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The Dictionary of Received Ideas
A new Doctor Waffle project
Dear Friends of Doctor Waffle,
I’m starting a couple of new projects, now that the dust on the 52 Mini-Essays Project has settled. The first is an updated version of Gustave Flaubert’s Dictionary of Received Ideas—and I need your help!
Flaubert’s last (unfinished) novel, Bouvard et Pécuchet, is a satire about two bumbling Parisian copy-clerks who retire to the countryside when one of them inherits a large fortune, where they systematically blunder their way through every branch of knowledge before deciding, in the end, to return to their copying jobs. The Dictionary of Received Ideas—a compendium of clichés, platitudes, and stereotyped notions that Flaubert worked on throughout the 1870s—was meant to appear as an appendix to the novel, the culmination of Bouvard and Pécuchet’s “life work.” The entries are usually funny, often insightful, and sometimes a little too close to home to be taken as fully satirical. (A few examples are provided below.)
My plan is to work on a new version of the Dictionary for our current (batshit insane) historical moment. I will update as many of Flaubert’s original entries as practicable (I will probably pass on entries like GIRONDISTS or EMBONPOINT for reasons that I trust are obvious), but I also want to include new words and concepts that would have been unknown to Flaubert (bless his heart), like BITCOIN and CAGE MATCH.
And that is where you come in! Please suggest any term for which you would like to see an entry in the updated Dictionary—I will endeavor faithfully to include them all. There is no time limit on this assignment, as I imagine this project might very well accompany me to the grave (as it did Flaubert).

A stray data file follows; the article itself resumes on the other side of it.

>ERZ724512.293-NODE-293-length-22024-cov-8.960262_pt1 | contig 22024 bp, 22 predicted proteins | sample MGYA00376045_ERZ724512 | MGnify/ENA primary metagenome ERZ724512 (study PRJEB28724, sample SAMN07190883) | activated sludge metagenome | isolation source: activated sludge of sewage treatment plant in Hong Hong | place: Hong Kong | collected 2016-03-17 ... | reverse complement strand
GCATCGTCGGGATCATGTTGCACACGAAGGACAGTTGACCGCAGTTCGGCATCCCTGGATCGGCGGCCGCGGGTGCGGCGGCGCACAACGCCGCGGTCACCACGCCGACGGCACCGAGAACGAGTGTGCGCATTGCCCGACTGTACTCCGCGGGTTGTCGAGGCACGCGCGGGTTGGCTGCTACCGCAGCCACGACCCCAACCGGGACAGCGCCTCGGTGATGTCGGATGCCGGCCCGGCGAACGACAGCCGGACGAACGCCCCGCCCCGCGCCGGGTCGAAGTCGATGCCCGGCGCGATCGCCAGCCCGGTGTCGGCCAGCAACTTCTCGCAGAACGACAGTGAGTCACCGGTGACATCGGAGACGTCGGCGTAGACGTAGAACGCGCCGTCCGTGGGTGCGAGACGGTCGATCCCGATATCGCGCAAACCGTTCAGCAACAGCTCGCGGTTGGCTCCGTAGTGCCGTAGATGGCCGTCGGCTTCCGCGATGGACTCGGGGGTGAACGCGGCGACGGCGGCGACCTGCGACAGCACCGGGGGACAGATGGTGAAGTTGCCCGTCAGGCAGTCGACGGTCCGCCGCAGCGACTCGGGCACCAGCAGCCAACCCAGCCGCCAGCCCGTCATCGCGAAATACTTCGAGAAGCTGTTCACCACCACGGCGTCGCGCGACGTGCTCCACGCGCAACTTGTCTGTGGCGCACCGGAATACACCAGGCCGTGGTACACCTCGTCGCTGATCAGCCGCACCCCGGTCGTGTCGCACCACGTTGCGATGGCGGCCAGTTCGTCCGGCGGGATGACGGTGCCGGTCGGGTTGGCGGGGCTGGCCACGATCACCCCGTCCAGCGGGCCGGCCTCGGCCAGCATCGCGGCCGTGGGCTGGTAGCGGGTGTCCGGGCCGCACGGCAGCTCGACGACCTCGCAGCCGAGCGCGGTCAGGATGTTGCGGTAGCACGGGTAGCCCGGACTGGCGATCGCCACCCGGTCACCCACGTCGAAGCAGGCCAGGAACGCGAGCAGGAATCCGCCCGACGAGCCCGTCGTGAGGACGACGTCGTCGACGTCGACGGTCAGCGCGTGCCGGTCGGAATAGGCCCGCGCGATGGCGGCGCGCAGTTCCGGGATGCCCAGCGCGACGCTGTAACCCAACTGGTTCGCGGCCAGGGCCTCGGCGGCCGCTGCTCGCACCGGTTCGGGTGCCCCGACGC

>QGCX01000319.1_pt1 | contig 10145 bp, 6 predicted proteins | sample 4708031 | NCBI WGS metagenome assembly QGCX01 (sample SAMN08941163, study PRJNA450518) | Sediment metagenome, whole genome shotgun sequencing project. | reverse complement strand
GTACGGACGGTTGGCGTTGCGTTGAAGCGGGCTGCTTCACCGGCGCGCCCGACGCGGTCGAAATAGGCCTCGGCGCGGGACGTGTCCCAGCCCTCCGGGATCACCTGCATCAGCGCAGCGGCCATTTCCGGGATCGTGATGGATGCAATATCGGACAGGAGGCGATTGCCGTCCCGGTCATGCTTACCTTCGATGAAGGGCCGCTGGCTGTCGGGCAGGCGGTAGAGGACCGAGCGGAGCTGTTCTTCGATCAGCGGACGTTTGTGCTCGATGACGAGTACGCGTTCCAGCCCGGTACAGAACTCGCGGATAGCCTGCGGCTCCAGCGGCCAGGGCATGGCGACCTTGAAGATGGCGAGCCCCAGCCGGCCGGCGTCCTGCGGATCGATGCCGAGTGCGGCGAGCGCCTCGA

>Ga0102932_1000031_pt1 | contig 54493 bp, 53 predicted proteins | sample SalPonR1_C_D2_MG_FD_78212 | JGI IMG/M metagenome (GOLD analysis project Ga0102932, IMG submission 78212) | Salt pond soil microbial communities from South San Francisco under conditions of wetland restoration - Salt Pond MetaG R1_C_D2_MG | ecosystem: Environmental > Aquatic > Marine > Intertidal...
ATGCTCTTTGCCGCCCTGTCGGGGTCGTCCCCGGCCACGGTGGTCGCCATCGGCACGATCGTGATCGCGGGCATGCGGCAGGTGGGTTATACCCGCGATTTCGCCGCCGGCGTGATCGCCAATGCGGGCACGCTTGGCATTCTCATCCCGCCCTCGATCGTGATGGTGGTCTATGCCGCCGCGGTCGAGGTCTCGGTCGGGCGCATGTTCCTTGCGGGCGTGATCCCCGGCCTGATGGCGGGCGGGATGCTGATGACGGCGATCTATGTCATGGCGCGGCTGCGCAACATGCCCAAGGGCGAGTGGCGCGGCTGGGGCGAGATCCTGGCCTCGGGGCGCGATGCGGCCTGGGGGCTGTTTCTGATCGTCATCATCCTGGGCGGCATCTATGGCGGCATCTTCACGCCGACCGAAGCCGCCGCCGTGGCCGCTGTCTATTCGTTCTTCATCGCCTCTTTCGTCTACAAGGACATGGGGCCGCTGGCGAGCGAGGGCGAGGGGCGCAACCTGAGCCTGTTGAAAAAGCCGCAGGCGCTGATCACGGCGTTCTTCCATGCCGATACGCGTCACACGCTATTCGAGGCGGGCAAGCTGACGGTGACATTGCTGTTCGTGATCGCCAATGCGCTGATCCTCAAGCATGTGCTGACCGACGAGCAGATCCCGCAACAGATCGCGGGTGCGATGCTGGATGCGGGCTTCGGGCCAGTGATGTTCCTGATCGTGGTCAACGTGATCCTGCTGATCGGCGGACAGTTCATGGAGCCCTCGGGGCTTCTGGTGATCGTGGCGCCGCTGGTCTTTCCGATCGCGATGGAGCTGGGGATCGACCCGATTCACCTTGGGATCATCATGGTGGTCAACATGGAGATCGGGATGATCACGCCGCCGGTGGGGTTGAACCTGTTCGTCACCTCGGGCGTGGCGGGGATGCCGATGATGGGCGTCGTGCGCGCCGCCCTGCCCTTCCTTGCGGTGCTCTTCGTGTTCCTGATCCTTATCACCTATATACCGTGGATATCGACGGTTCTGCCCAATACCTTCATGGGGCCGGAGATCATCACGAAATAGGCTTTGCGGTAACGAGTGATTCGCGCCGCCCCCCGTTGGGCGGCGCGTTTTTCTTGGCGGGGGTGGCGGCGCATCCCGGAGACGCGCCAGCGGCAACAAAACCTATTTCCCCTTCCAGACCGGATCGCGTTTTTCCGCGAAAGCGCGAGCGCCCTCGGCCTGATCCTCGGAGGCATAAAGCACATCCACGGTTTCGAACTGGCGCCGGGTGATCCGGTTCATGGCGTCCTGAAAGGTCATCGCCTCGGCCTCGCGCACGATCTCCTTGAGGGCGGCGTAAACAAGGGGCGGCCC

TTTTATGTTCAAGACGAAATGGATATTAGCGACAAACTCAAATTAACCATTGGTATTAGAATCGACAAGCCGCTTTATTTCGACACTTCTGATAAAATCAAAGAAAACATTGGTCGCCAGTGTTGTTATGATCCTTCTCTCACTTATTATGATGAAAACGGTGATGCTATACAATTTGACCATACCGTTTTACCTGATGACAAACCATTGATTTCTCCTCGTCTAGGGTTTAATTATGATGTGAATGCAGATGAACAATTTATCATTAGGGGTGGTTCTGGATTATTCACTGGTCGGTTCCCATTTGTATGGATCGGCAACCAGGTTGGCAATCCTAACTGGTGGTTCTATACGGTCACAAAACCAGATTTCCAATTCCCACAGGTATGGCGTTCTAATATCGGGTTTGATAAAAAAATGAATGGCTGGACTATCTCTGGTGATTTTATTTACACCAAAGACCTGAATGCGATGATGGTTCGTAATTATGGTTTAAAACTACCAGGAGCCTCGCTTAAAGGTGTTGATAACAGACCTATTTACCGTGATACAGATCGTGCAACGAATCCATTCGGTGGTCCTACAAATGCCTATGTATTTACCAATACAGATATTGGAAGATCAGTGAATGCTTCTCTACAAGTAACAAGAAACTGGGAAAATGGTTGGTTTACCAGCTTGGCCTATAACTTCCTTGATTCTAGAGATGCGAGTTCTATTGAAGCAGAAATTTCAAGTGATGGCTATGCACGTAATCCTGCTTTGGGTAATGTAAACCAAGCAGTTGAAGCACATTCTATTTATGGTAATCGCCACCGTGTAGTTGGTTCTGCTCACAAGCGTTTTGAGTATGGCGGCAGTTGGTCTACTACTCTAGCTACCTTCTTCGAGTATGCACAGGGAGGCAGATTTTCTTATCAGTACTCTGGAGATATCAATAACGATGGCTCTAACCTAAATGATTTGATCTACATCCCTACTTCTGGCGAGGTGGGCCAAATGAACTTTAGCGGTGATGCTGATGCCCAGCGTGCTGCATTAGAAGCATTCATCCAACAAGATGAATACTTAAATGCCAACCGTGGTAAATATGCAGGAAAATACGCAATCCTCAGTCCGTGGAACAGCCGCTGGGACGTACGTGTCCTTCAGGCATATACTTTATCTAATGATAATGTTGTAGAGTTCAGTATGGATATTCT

I will aim to write 2-3 entries a week and send/post them in a little package, wholly disregarding alphabetization, which will take a back seat to timeliness. Because some will be from Flaubert and some will be new entries, the ongoing compilation on the Doctor Waffle site will be a higgledy-piggledy thing, but we can all imagine the completed Dictionary in its final alphabetical form existing in some Platonic space.
Thank you for pitching in on this silly project! As always, we aim to amuse.
Some examples from Flaubert’s Dictionary, just to give you an idea:
BOOK. Always too long, regardless of subject.
DIPLOMA. Emblem of knowledge. Proves nothing.
EXERCISE. Prevents all diseases. Recommend it at all times.
GODFATHER. Always the actual father of the godchild.
HOME. Always a castle inviolate. However, the police and the judiciary can enter whenever they please.
ILLUSIONS. Pretend to have had a great many, regret that you have lost them all.
NOVELS. Corrupt the masses. Are less immoral in serial than in volume form. Only historical novels should be allowed, because they teach history. Some novels are written with the point of a scalpel. Others revolve on the point of a needle.
OLDEST INHABITANTS. In times of flood, thunderstorm, etc., the oldest inhabitants cannot remember ever having seen a worse one.
SCAFFOLD. When upon it, manage to say a few eloquent words before dying.
SEA. Bottomless. Symbol of infinity. Induces deep thoughts. At the shore one should always have a good glass. While contemplating the sea, always exclaim: “Water, water everywhere.”
WEALTH. Substitute for everything, including reputation.
WINTER. Always “unusual.” (See SUMMER.) Is more healthful than the other seasons.